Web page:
A city councilwoman believes progress made to build a transmission line should stave off federal fines for electric reliability.
Fifth Ward Councilwoman Laura Nauser, along with three other members of the Columbia City Council, voted on January 19 to re-examine a high-voltage transmission line project planned for south city. Columbia Water & Light said the city needed to add more 161-kilovolt lines to several substations in south Columbia to meet federal reliability standards on “contingencies,” or instances where a power outage or equipment malfunction causes blackouts in the city. Department spokeswoman Connie Kacprowicz said before that the federal agency can charge fines up to a million dollars a day. Nauser, who acknowledged the necessity of the project, said the federal government tries to avoid using the “heavy hand,” as long as the city can prove its working to remedy the issue.
“As long as you’re working and making progress on the issue, then I think that kind of satisfies some of their concerns,” Nauser said. “I’m not saying we can put this off for another five or ten years. I think within the year, we should have this issue resolved.”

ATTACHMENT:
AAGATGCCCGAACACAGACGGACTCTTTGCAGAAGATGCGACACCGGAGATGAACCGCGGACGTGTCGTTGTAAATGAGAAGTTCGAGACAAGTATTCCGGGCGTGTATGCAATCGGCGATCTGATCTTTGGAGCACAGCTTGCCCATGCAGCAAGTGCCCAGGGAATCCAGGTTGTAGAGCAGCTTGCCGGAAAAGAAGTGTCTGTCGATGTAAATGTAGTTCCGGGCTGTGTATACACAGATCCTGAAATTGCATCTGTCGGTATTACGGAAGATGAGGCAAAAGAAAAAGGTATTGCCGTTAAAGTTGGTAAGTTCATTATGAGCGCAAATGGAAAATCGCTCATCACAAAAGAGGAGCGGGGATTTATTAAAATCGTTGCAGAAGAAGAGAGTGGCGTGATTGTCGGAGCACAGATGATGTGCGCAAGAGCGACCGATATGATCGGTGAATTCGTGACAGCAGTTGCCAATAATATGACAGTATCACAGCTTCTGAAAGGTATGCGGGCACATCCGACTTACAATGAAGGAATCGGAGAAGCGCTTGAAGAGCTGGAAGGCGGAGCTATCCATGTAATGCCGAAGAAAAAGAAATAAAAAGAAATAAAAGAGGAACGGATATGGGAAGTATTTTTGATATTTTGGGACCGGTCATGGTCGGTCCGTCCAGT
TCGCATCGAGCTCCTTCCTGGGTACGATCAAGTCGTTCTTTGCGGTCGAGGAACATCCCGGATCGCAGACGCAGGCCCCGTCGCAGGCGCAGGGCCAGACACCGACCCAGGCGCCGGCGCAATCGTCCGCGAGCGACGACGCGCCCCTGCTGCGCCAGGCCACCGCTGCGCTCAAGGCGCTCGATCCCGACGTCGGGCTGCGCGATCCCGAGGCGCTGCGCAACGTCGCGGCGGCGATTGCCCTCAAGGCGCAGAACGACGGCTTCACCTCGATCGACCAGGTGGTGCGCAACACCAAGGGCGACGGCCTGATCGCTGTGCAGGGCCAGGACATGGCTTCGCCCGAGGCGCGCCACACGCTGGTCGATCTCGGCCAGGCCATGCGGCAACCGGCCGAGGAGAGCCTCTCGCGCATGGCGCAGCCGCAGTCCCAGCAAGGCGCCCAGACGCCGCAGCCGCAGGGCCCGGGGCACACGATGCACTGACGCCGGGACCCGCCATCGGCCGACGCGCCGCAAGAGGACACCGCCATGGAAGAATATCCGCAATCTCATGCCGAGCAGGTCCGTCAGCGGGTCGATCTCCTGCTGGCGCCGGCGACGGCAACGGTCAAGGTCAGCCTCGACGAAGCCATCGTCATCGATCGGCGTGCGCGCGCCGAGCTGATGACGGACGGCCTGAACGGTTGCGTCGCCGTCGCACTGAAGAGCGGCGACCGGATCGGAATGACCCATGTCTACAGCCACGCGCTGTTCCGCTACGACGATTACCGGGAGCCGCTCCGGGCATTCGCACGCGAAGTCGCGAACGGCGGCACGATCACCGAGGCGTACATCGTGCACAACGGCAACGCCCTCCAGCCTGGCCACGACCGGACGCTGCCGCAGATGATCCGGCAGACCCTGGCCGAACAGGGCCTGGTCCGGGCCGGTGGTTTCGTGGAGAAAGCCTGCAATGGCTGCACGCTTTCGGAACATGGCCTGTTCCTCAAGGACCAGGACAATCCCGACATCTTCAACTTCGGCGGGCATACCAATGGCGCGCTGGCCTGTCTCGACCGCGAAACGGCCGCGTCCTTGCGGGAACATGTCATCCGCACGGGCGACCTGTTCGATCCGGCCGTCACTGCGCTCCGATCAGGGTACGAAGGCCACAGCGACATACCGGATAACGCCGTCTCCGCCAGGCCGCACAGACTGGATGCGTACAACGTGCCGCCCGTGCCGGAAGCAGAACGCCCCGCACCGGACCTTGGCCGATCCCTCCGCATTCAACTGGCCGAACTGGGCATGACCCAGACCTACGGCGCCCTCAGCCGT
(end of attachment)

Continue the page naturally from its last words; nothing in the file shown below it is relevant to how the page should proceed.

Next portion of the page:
Nauser voted against the chosen route in 2013, citing the impact the 100-foot metal poles would have on properties along it. Water & Light recommended the council approve “Option A,” which runs west from the Grindstone substation to a new substation north of Rock Bridge High School, then several miles west to the Perche Creek substation off Scott Boulevard. She told ABC 17 News Wednesday she wanted to re-open to project after several of her constituents in southwest Columbia felt misled about the size, shape and placement of the poles on the route. Nauser said she hoped city staff and SEGA, Inc., the contractor working on the project, could think “outside the box” to find a way to impact the least amount of people with the power lines.
Water & Light favored “Option A” for its use of only 161-kV lines, in contrast to other proposals mix of 69-kV lines. The first option, Kacprowicz said, would need less maintenance and substation work to provide the necessary electric capacity. Nauser said she questioned the city’s projection on electricity use, lower than the 2007 model anticipated.
“Everything seemed to be working around ‘Option A’ being the most preferred option,” Nauser said. “And so, I think it’s good to go back and see what were some of those other plans and some of those other ideas.”
SERC Reliability Corporation, the agency in charge of monitoring Columbia’s power system, has a routing audit scheduled for the city in September, according to the group’s outreach coordinator Linda Peavy.
City Manager Mike Matthes recommended discussing the project at a pre-council work session. So far, no such session has been scheduled.